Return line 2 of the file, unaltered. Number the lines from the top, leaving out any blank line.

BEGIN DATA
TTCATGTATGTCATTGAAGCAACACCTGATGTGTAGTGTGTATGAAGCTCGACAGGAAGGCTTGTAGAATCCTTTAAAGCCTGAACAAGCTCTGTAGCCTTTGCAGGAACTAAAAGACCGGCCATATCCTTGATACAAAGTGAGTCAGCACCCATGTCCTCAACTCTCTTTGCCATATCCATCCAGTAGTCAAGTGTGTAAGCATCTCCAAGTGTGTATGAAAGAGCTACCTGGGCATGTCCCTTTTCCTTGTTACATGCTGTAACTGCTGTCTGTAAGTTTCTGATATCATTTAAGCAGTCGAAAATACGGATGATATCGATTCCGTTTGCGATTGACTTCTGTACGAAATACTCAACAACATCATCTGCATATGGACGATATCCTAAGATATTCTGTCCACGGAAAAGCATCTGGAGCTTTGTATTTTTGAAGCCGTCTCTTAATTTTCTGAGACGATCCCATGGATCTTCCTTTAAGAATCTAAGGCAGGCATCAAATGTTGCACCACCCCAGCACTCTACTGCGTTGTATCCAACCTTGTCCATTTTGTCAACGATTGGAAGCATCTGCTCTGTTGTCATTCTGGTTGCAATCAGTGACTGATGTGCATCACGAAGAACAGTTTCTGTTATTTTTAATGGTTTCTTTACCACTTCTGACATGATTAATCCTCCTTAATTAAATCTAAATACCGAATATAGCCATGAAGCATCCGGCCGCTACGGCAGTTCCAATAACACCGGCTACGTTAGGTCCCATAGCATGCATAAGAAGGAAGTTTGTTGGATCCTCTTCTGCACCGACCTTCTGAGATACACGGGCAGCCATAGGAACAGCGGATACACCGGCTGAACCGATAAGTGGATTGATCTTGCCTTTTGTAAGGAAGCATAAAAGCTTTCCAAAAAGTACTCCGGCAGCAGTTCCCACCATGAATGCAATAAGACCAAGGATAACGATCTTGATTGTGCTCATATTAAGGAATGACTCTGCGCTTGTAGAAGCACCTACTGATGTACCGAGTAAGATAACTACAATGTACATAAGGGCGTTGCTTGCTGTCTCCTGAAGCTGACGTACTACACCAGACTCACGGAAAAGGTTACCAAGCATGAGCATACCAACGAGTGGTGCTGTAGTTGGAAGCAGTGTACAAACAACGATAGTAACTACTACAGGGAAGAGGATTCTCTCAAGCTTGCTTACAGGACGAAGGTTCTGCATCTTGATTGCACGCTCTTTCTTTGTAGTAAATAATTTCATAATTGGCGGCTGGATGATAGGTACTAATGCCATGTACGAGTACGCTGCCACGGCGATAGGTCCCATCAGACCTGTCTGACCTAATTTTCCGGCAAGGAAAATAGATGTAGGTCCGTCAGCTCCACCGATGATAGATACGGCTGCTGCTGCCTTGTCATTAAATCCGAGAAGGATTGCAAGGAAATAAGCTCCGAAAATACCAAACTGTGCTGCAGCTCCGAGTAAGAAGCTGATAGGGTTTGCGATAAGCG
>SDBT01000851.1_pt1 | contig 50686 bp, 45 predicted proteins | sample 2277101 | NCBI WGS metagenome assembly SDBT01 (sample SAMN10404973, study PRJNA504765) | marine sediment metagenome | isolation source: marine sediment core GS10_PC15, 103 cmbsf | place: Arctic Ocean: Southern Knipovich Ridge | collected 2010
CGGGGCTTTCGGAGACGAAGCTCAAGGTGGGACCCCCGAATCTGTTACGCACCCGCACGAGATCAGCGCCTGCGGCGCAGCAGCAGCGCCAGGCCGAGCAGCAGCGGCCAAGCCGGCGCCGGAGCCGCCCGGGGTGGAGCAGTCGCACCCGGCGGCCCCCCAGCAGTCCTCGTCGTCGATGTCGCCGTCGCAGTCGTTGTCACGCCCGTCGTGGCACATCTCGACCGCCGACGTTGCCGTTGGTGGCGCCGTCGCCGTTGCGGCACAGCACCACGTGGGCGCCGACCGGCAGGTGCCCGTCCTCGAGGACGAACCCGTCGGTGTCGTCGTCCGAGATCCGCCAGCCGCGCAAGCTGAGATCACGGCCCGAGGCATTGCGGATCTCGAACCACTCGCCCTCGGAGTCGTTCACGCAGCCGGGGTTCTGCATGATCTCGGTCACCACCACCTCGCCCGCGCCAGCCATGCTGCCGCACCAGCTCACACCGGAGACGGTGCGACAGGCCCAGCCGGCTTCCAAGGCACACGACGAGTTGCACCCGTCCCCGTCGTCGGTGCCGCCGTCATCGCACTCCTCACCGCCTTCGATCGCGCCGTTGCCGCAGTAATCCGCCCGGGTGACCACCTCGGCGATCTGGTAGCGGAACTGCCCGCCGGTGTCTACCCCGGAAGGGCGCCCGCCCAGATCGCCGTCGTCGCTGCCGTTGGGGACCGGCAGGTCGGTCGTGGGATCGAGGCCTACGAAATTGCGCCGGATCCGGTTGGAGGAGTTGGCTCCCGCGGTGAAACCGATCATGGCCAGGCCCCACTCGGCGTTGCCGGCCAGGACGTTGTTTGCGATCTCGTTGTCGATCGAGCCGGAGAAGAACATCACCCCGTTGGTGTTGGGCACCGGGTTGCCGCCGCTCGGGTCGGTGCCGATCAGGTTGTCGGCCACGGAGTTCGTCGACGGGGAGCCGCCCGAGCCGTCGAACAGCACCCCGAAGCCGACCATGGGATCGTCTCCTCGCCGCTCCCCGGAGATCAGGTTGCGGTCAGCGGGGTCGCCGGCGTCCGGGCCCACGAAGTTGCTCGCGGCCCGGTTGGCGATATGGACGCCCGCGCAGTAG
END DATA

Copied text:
>SDBT01000851.1_pt1 | contig 50686 bp, 45 predicted proteins | sample 2277101 | NCBI WGS metagenome assembly SDBT01 (sample SAMN10404973, study PRJNA504765) | marine sediment metagenome | isolation source: marine sediment core GS10_PC15, 103 cmbsf | place: Arctic Ocean: Southern Knipovich Ridge | collected 2010